During His earthly ministry, Jesus modeled sacrificial passion for ensuring that His followers were equipped to carry on the movement. He lived His legacy in intimate relationship with those He empowered by His words and example. In his book Transforming Leadership, Leighton Ford notes, “Long before modern managers, Jesus was busy preparing people for the future. He wasn’t aiming to pick a crown prince, but to create a successor generation. When the time came for Him to leave, He did not put in a crash program of leadership development – the curriculum had been taught for three years in a living classroom.” Jesus modeled the heart of a true servant leader by investing most of His ministry time training and equipping the disciples for leadership.

A key insight into how important preparing His disciples to live out His leadership legacy was to Jesus is contained in His prayer in John 17.

It is worthwhile to reflect on the following leadership legacy principles contained in this wonderful prayer of accountability prayed by the ultimate servant leader:

  1. Jesus stayed personally focused

on what He was sent to accomplish in His season of leadership. He told His Father, ‘I brought glory to you here on earth by doing everything you told me to do.” (John 17:4)

One of the greatest services a leader can provide as a part of his or her leadership legacy is constancy of purpose. When the going gets rough or temptations and distractions arise from short-term successes or setbacks, the way a leader responds will be a key component in defining the integrity of his or her leadership legacy – does he or she stay on course or reveal underlying flaws in motives or resolve?

  1. Jesus took accountability

for equipping His followers with a full understanding of what they needed to know to carry out their mission. In John 17:7-8, Jesus declared, “Now they know that everything I have is a gift from you, for I passed on to them the words you gave me: and they accepted them…….”

Investing the time to test for understanding and being willing to reinforce their vision and values with repetition will bear lasting fruit for the future in the ability of a leadership legacy to be passed on to future generations.

A good way to determine what kind of leadership legacy you are going to leave is to ask yourself the following 3 questions:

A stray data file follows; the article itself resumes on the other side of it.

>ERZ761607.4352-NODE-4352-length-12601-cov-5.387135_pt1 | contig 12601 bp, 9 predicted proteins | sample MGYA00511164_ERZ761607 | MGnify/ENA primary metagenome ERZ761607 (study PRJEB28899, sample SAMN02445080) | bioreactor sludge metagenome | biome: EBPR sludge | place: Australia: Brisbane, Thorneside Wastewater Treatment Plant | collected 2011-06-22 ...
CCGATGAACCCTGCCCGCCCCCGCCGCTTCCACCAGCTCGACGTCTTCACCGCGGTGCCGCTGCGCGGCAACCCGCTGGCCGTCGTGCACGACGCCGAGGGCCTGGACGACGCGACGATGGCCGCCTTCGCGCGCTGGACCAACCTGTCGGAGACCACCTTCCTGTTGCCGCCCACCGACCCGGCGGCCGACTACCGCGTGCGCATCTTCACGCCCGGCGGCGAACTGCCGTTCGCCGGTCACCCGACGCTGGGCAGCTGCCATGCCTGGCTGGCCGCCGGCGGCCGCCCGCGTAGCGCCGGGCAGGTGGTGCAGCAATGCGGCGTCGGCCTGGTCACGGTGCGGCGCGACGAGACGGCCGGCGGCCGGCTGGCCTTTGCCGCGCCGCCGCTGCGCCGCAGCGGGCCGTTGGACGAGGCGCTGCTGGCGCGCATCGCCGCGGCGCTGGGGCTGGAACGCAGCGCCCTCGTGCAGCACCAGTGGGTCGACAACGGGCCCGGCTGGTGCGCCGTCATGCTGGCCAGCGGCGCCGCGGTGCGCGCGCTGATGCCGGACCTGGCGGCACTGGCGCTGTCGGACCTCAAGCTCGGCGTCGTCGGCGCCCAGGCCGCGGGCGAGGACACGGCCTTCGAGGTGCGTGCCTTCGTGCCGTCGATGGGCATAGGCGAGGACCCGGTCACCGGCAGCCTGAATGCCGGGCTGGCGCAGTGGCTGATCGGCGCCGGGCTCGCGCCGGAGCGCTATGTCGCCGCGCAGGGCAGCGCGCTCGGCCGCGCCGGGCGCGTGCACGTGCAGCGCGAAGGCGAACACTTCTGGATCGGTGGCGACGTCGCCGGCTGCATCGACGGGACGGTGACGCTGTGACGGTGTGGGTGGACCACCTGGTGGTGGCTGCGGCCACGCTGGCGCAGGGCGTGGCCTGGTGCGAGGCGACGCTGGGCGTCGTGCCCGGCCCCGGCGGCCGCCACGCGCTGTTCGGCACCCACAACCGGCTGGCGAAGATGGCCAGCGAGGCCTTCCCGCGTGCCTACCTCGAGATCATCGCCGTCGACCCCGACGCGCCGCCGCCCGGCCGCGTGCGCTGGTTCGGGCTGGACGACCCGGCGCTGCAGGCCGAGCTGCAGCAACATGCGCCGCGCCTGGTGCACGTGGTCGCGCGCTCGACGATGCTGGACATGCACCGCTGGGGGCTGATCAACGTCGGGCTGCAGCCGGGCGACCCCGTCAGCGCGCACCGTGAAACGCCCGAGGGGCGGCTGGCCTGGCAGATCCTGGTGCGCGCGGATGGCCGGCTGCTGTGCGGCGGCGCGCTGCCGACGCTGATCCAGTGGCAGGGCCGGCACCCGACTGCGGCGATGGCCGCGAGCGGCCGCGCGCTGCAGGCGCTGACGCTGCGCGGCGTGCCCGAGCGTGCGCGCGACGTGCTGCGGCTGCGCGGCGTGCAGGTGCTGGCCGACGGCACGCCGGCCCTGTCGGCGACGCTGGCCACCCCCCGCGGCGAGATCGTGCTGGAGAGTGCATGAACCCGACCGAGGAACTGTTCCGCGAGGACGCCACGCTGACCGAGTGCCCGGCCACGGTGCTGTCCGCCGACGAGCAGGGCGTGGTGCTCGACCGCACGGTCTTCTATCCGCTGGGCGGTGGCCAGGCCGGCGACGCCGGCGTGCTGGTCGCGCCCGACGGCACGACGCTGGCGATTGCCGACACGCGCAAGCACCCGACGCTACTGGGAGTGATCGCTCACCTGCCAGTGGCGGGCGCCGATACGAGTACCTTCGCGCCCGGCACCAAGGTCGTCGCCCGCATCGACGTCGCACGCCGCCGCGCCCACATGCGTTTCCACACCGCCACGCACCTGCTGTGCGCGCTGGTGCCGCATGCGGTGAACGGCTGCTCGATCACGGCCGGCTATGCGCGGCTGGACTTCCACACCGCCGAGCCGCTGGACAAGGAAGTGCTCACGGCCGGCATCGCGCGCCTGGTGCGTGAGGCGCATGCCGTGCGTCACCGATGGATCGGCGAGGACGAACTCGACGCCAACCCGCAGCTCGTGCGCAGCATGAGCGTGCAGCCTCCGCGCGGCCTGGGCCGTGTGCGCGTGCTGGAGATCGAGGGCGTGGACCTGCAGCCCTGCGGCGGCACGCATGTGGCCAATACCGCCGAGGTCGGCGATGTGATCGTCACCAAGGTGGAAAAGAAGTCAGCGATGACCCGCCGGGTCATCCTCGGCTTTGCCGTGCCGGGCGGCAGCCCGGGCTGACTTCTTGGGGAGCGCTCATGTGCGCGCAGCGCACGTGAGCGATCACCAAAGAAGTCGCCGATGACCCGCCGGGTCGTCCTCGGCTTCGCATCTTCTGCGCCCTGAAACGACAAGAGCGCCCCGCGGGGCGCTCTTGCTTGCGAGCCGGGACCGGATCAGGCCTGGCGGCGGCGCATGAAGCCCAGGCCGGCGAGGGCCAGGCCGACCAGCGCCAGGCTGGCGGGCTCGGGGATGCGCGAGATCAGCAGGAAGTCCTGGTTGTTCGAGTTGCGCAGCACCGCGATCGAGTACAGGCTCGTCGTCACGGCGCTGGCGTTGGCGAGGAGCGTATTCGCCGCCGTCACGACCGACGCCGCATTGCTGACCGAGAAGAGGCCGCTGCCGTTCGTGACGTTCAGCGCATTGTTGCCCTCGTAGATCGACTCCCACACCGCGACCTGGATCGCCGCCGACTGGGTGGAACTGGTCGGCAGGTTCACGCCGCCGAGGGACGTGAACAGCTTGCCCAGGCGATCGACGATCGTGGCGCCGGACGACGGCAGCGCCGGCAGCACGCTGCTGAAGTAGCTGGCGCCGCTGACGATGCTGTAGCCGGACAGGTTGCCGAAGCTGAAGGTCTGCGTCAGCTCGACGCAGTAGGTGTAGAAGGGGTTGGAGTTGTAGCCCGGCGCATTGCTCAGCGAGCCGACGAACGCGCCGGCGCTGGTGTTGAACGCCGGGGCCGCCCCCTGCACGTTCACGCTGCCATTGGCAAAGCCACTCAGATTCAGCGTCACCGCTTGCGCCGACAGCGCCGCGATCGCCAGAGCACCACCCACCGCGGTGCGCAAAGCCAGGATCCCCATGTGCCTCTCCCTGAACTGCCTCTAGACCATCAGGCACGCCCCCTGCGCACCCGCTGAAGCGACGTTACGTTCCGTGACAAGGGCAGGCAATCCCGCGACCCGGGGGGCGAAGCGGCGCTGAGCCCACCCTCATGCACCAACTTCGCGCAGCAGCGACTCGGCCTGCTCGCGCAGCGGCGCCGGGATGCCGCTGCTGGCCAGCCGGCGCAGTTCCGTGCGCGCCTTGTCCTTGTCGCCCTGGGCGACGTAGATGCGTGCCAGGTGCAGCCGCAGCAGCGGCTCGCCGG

1. 1. How well am I doing in preparing others to take my place when the time comes?
  1. 2. Do I consider them a threat or an investment in the future?
  1. 3. Do I actively share what I know about leadership and provide opportunities to learn and grow for those who will come after me? If not, why not?

The “Why not’s” here may have something to do with issues that go beyond just being too busy and under the gun to produce bottom-line results. They may involve the ego issues of either or both pride and fear.

When leaders associate their self worth and identity with their titles and positions, it is not uncommon that they will view possible successors as a threat rather than an opportunity. This can result in tendencies to hoard information, authority and access to key relationships, as safeguards against their fear of losing their relevancy and position. Instead of saying, as Jesus said, “It is good that I go,” ego-driven leaders will avoid fully developing their potential successors, and in extreme cases will seek to have them discredited and removed as a threat.

The biblical story of an ego-driven leader and a successor is that of King Saul and David. Despite David’s faithful and loyal service, Saul became so jealous and threatened by David’s success and popularity that he sought to eliminate him.

Pause and Reflect:

  1. List three things you actively do, at home and work, to prepare others to follow your lead when your leadership season is over...
  1. Up to now, how has your view of the importance of potential successors and future leaders impacted your daily, weekly, quarterly, or yearly priorities?

As a true priority

As an occasional activity

As a “someday when there is time” item

As a “rarely appears on my radar screen” thought


Realizing that there is more to your leadership legacy than the score card of successes and failures of what you tried to accomplish in your season of influence will, in some small way, allow it to remain alive and in play when your season in this life is done.

A Final Thought:

Embracing the idea that you are in the process of creating a leadership legacy in the hearts and minds of those who are impacted by your daily choice can bring great meaning to even an ordinary day.

"I expect to pass through this world but once. Any good thing, therefore,that I can do or any kindness I can show to any creature, let me do it now. Let me not defer or neglect it, for I shall not pass this way again."Stephen Grellet
Phil Hodges

By: Phil Hodges

Phil Hodges, co-founder of Lead Like Jesus, served as a human resource and industrial relations manager in corporate America for 36 years with Xerox Corporation and U.S. Steel. In 1997, he served as a Consulting Partner with The Ken Blanchard Companies where he had responsibilities in leadership and customer service programs.

Read More Articles by Phil Hodges